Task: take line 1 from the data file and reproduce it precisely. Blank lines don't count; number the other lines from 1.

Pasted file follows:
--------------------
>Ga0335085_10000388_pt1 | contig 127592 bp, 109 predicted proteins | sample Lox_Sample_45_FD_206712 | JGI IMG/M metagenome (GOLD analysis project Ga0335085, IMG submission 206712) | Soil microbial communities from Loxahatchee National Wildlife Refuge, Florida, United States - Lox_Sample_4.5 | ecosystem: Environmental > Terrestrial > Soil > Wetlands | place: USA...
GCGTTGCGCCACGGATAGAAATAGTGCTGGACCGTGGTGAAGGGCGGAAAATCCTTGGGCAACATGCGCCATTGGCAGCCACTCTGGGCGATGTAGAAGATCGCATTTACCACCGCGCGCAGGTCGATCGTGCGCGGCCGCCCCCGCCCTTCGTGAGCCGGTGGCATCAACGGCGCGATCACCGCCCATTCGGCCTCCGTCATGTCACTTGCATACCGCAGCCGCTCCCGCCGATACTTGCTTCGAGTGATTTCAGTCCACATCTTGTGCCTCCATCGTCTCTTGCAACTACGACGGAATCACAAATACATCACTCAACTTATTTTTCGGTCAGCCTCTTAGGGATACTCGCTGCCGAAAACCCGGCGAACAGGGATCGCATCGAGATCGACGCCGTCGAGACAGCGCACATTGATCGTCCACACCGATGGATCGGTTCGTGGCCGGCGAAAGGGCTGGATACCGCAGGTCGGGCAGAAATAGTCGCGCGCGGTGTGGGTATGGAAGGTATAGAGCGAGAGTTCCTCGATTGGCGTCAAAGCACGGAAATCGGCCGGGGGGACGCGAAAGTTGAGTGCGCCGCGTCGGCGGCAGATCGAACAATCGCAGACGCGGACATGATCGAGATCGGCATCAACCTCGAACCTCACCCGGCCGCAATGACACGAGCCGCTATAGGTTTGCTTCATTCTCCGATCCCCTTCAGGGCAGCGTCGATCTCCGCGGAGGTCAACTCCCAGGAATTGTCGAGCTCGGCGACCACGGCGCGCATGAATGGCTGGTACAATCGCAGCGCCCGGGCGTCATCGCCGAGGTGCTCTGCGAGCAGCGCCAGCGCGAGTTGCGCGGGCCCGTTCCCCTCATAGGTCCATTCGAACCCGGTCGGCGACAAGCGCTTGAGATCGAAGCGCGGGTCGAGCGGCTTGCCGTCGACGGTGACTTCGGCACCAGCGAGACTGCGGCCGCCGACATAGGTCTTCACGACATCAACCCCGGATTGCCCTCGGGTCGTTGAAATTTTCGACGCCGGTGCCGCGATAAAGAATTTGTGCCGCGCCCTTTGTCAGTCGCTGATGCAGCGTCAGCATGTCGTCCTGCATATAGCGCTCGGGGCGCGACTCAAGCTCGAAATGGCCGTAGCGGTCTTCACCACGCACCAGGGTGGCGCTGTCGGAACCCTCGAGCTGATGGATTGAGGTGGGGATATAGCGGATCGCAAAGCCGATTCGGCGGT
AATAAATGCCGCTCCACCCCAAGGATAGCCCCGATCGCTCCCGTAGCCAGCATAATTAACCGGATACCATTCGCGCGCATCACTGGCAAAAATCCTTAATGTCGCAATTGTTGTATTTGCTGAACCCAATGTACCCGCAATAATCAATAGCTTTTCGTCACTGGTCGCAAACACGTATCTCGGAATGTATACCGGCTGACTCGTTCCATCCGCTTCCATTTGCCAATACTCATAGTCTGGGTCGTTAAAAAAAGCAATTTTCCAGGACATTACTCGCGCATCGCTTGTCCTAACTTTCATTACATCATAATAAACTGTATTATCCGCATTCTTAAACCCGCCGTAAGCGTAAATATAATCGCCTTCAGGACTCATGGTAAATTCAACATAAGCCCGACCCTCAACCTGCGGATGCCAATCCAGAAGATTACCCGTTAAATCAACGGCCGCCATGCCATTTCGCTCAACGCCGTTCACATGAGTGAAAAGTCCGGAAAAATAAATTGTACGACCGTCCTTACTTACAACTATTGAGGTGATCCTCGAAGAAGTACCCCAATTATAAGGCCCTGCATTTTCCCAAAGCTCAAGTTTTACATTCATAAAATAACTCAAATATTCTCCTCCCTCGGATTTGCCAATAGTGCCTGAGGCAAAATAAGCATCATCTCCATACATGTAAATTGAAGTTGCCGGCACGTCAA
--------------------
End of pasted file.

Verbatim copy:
>Ga0335085_10000388_pt1 | contig 127592 bp, 109 predicted proteins | sample Lox_Sample_45_FD_206712 | JGI IMG/M metagenome (GOLD analysis project Ga0335085, IMG submission 206712) | Soil microbial communities from Loxahatchee National Wildlife Refuge, Florida, United States - Lox_Sample_4.5 | ecosystem: Environmental > Terrestrial > Soil > Wetlands | place: USA...